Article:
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ACTRIMS POSTER: Social support linked to mental health, QOL, and motor function in MS

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  • ACTRIMS POSTER: Social support linked to mental health, QOL, and motor function in MS

    P0165 - Social Matters: Social support is linked to mental health, quality of life, and motor function in multiple sclerosis (ID 1219)

    Speakers
    Authors
    Presentation Number
    P0165
    Presentation Topic
    Clinical Outcome MeasuresBackground
    We are social animals who naturally seek the companionship of others as an essential part of our physical and psychological well-being. Patients with multiple sclerosis (MS) who are dealing with a chronic and often debilitating disease are at higher risk for social isolation, which may be particularly detrimental to their health.

    Objectives
    We investigated associations of social support with mental health, cognition, and motor functioning in cross-sectional data from two independent cohorts of patients with MS. We further explored sex differences in these relationships, based on a bioevolutionary theoretical justification.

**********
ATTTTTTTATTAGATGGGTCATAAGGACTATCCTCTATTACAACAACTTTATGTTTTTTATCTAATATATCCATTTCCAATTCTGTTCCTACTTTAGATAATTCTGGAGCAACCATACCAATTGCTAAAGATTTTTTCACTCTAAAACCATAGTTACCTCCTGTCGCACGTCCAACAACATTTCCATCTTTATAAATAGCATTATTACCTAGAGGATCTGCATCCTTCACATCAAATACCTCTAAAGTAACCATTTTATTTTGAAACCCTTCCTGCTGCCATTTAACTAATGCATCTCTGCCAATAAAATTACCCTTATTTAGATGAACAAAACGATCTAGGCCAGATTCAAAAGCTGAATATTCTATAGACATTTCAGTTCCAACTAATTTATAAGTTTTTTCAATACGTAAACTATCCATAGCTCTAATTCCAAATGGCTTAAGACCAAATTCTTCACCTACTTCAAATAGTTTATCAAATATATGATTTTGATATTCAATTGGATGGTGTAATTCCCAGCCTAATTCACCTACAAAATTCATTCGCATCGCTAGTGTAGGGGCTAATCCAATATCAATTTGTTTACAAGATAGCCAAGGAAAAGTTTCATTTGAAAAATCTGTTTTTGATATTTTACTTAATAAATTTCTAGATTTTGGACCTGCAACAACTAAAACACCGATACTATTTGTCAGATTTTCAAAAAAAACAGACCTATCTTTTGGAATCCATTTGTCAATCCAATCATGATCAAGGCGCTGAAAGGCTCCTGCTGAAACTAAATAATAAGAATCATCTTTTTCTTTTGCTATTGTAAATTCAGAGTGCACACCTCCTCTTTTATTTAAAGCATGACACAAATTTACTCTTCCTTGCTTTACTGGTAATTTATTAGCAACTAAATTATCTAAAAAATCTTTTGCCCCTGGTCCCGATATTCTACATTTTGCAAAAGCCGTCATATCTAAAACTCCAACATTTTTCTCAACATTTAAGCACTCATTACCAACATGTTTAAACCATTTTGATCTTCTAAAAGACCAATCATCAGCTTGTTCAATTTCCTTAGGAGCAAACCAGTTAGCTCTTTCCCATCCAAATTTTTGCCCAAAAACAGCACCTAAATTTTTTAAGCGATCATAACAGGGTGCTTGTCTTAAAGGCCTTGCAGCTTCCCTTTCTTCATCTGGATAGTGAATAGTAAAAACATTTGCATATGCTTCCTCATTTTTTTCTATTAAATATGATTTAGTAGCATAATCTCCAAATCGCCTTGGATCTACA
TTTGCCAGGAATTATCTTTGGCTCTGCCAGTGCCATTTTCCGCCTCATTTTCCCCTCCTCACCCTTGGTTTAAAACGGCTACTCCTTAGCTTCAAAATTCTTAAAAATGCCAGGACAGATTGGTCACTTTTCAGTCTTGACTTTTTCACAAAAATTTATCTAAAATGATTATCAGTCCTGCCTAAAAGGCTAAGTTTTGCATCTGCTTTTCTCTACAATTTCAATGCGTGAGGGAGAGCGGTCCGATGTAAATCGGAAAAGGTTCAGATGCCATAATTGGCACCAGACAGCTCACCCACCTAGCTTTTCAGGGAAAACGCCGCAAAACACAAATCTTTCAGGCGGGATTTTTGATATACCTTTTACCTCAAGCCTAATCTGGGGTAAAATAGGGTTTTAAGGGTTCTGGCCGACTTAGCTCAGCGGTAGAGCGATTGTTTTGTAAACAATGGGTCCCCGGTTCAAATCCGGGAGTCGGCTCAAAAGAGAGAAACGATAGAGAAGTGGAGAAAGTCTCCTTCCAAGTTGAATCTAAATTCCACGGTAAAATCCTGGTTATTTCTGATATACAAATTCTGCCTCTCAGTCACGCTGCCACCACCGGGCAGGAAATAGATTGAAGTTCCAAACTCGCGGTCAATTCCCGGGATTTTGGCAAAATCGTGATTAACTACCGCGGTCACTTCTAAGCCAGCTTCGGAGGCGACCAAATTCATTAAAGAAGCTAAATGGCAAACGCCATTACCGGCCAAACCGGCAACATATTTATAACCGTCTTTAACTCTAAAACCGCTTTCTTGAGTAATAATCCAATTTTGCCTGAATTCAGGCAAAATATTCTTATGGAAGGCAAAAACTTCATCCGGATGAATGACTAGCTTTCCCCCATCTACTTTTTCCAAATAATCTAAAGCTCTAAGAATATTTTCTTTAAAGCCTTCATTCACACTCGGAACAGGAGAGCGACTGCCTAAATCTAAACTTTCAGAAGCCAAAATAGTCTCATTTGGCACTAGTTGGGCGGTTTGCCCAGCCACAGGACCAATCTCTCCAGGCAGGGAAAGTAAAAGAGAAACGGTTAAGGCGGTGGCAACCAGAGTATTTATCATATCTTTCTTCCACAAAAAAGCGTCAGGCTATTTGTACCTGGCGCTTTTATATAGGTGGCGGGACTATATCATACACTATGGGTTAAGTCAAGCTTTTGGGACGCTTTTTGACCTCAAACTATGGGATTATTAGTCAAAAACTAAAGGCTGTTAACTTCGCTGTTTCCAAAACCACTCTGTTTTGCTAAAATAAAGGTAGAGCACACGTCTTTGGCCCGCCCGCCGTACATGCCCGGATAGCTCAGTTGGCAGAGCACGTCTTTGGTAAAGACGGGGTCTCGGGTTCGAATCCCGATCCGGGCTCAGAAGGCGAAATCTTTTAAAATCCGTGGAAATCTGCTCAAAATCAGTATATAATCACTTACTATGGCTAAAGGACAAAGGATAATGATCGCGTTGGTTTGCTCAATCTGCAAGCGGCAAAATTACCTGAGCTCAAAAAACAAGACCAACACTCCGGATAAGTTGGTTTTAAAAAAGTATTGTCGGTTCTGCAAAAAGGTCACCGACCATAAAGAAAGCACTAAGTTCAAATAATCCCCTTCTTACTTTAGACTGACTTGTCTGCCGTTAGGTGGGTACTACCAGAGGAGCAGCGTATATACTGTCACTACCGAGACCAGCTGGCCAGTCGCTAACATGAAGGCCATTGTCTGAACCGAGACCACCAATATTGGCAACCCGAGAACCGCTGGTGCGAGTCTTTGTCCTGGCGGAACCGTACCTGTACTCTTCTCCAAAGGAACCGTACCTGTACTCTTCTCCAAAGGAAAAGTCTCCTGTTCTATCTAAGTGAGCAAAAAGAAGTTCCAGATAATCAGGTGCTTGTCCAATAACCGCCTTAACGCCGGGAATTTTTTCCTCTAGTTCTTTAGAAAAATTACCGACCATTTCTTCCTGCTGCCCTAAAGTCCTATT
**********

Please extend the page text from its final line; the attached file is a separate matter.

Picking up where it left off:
Methods
    Social support was assessed in 185 recently diagnosed patients (RADIEMS cohort), and in an independent validation sample (MEM CONNECT cohort, n = 62). Patients also completed a comprehensive neurobehavioral evaluation including measures of mental health, fatigue, quality of life, cognition and motor function. Correlations tested links between social support and these variables, along with potential gender differences.

    Results
    In both samples, higher social support was associated with better mental health, quality of life, subjective cognitive function, and less fatigue. In the RADIEMS cohort, correlations showed positive associations between social support and motor functions. The most robust relationships were observed for gross motor functions (gait, grip strength), especially in women.

    Conclusions
    These findings highlight associations of social support to overall psychological health and motor functioning in persons with MS, underlining the potential opportunity of evaluating and promoting social engagement as a novel treatment strategy.
    Dave Bexfield
    ActiveMSers
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